Organic food production is rising in Scotland as progress stalls in rest of UK, new Defra stats reveal

Scotland is ”trailblazing” in organic farming while growth has flatlined in the rest of the UK, new government figures show.

Defra statistics for 2023 show England and Wales are failing to meet demand for organic food and drink where sales have doubled in the last 12 years and grown by nearly 5 per cent in the last year.

Yet in Scotland fully organic land has increased by 11.8 per cent from 92,500 hectares to 103,500 hectares.

The Soil Association also understands that Scottish Government has seen a surge in applications for support for organic conversion so far in 2024, indicating that farmers are responding to the support on offer, backed up by ambitious targets.

Meanwhile, just 3 per cent of all farmland in England is farmed under organic standards, and in Wales organic acreage has dropped by 2 per cent to 4.3 per cent.

Soil Association Certification commercial director Alex Cullen said: “Defra’s latest organic land stats reveal that while Scotland is trailblazing in nature-friendly farming, broadly there is a missed opportunity for British farmers.

”We are seeing growth in organic sales but this has largely been fuelled by imports not home-grown produce – with growth flatlining in English and Welsh organic farmland.

“Last year threw so many challenges at our farmers and organic was no exception to that. Nature-friendly food production has not been easy but the tide is starting to turn with both politicians and shoppers investing in this way of farming.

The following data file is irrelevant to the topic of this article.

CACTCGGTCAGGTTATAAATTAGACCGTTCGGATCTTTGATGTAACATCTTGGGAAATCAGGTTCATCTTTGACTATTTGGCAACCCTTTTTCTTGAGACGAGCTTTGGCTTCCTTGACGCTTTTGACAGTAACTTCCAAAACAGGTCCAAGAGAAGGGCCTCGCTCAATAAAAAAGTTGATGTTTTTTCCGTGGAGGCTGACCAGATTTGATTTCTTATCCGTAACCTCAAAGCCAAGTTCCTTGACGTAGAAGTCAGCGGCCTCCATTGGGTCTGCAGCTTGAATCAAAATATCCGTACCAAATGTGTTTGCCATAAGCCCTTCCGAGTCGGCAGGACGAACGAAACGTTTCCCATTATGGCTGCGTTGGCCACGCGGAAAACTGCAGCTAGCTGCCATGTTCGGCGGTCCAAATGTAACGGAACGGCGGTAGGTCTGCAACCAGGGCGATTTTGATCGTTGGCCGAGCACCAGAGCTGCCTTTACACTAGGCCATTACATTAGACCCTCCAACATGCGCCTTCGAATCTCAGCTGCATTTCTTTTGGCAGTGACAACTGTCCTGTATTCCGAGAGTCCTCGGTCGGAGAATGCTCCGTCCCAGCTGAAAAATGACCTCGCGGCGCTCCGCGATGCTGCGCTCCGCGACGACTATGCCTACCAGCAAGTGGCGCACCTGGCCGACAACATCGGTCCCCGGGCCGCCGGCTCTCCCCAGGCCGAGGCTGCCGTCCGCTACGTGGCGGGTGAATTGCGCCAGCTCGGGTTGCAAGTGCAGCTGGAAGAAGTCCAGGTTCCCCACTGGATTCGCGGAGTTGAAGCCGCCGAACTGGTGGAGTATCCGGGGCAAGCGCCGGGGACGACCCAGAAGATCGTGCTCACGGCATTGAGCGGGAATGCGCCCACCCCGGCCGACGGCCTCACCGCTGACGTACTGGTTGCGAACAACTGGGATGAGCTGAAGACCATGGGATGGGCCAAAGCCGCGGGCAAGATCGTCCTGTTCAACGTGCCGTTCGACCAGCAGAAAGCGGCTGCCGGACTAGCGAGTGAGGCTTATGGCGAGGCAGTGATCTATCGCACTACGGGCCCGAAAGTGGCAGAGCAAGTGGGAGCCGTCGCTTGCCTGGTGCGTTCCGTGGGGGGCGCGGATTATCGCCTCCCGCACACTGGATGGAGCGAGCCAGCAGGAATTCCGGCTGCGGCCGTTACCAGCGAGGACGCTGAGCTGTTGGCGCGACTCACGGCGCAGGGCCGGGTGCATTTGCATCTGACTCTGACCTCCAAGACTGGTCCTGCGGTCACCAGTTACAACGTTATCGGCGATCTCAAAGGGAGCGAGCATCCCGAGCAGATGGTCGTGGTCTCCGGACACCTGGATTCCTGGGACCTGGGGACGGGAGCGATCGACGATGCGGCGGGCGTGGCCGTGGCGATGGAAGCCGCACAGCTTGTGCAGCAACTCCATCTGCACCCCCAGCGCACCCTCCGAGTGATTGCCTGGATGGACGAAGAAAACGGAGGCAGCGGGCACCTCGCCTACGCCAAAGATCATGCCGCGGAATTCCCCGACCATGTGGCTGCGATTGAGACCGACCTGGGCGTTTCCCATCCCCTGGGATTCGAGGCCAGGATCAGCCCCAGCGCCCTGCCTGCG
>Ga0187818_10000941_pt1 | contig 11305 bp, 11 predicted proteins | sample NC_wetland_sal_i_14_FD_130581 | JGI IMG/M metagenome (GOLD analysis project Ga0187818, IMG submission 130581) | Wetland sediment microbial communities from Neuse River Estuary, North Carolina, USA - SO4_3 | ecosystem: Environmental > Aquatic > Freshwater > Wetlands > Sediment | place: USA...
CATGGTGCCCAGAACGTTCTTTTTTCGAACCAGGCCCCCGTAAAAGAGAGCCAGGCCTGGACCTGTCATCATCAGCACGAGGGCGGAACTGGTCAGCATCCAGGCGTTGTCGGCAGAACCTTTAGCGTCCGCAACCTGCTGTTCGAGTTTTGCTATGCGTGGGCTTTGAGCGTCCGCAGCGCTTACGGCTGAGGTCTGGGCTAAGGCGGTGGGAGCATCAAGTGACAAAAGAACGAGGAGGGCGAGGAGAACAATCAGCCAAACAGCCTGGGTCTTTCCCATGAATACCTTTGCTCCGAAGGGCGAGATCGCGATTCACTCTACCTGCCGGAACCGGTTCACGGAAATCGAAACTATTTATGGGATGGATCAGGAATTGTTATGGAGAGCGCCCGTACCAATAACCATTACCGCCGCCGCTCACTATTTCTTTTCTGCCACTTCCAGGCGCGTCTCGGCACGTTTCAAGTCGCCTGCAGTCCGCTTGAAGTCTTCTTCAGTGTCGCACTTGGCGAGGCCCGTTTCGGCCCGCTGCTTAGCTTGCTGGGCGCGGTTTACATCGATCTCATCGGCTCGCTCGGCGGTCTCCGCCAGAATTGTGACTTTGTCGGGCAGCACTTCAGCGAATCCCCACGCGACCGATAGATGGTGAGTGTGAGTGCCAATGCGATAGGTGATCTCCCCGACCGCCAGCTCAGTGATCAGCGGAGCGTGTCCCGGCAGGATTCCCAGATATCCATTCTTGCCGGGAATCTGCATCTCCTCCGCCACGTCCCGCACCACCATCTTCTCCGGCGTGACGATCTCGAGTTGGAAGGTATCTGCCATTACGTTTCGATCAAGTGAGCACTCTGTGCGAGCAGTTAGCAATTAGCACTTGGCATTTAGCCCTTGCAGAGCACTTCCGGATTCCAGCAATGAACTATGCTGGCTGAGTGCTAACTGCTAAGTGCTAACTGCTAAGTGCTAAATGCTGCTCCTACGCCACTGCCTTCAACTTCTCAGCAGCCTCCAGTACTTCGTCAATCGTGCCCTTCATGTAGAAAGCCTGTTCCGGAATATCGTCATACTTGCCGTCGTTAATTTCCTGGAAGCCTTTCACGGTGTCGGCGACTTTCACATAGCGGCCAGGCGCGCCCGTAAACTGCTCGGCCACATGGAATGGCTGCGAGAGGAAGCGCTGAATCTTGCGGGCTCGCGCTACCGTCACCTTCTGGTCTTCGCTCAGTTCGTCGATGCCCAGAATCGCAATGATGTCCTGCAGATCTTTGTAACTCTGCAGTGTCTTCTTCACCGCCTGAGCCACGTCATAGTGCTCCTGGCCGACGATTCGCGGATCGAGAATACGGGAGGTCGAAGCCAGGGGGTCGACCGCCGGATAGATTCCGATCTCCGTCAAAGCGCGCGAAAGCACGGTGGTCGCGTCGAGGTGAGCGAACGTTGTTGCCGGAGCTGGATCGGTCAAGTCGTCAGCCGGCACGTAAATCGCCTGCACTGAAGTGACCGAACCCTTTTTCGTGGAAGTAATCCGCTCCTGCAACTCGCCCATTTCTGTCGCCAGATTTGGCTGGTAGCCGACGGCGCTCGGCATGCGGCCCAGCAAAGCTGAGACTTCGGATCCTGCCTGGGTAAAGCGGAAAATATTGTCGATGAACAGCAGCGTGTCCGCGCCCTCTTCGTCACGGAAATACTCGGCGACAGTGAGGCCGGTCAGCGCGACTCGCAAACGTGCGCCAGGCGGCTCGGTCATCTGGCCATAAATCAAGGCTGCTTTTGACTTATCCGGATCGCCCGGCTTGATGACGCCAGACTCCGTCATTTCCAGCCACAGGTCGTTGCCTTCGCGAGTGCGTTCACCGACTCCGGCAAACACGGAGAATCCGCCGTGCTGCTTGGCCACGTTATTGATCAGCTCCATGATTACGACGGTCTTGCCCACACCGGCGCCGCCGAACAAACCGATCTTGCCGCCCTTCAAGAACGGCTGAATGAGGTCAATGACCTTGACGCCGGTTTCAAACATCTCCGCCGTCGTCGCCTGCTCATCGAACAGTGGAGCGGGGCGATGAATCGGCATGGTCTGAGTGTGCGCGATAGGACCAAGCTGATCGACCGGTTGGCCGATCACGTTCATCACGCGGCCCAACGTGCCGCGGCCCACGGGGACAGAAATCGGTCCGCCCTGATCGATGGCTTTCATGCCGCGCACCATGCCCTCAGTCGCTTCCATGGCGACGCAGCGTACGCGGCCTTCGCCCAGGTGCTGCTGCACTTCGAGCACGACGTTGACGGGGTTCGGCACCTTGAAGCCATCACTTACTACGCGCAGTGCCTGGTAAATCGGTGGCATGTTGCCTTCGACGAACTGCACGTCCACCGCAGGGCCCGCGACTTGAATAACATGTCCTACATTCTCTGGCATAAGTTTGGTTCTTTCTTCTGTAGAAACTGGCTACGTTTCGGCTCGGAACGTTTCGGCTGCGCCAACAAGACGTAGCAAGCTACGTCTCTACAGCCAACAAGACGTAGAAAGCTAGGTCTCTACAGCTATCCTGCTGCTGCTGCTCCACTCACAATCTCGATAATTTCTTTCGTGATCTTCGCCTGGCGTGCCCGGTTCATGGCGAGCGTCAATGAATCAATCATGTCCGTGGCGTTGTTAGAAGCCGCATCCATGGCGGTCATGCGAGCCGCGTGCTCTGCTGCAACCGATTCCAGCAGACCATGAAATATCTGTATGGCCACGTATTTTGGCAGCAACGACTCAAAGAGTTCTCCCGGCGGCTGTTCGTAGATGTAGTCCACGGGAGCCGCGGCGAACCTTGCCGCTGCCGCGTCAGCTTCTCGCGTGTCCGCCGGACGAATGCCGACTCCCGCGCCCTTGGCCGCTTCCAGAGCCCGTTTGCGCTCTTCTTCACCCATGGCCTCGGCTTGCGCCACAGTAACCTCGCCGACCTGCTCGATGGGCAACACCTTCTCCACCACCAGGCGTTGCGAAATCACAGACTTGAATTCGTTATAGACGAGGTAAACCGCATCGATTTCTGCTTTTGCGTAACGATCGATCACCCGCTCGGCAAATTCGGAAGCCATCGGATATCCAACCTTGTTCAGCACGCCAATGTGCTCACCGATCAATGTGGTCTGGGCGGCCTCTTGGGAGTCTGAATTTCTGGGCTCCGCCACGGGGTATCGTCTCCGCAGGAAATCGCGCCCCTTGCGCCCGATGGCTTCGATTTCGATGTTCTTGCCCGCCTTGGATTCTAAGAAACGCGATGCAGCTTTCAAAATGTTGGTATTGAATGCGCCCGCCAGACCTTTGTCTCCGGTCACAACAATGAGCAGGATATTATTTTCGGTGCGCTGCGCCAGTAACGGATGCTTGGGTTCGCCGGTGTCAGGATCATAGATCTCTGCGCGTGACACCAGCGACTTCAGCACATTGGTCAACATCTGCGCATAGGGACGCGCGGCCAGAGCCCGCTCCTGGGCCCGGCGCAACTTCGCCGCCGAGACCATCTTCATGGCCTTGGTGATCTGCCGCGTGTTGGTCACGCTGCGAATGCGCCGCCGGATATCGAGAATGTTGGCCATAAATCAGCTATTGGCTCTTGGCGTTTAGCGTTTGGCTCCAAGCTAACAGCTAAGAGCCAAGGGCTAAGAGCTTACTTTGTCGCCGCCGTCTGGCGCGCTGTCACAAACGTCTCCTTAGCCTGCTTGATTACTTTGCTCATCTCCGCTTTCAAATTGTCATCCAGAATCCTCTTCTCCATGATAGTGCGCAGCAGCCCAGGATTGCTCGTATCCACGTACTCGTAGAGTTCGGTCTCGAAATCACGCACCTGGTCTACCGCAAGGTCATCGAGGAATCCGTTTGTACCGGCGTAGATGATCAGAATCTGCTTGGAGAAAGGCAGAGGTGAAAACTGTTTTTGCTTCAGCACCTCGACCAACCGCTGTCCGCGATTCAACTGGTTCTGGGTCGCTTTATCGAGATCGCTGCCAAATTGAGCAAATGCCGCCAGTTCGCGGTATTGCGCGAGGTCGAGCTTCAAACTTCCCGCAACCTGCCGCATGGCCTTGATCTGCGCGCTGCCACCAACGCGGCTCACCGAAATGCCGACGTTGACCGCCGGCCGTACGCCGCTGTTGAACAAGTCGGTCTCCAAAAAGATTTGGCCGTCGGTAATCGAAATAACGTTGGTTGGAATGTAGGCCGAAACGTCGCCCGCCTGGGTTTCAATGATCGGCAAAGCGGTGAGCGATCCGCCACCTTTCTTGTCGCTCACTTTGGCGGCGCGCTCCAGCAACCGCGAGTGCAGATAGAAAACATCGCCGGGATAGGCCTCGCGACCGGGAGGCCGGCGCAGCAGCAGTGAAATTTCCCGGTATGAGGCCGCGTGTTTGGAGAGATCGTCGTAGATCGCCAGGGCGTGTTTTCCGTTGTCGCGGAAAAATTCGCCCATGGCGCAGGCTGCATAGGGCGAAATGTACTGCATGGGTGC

”We now want more farmers to join us and the farmers who are already working hard to scale up organic at pace.”

Cullen said there are increasing opportunities to discover the financial resilience organic can bring to businesses – alongside benefits for the environment, nature, and health.

“We’ve seen a real buzz and interest in regenerative practices in farming. And as the most recognised and trusted form of regenerative farming with robust and legally enforced standards – organic is the natural choice,” she said.

The Soil Association is urging all political parties to use organic to realise their environmental promises as they draw up their election manifestos by encouraging farmers to transition to organic and supporting the sector to accelerate growth.

Parties can follow the lead being set in Scotland and in Europe where Austria and Germany have gone beyond the EU’s targets for organic farmland to grow to 25 per cent and are instead pushing for 30 per cent, Cullen said.

Soil Association senior farm advisor Jerry Alford urged the Welsh government in particular to ”act fast” and introduce support for organic farming within its Sustainable Farming Scheme.

”At a time when farmers reliant on chemical inputs are facing unprecedented costs and diminishing margins, switching to organic is a credible and resilient alternative which often comes with farmgate premiums that more closely reflect the cost of production,” he said.

“With 50 per cent more wildlife on organic farms, we need to turbo charge growth through home grown produce and bring organic farming practices into the mainstream.”

While there are challenges in some organic farming sectors, there are real and immediate opportunities in others, Alford said, citing the example of organic carrot grower RB Organic Ltd.

“We now need to focus on developing some relatively quick wins like cereals, leeks, potatoes, mushrooms, cabbage, kale and apples where the UK is more than capable of meeting the demand for organic,” Alford said.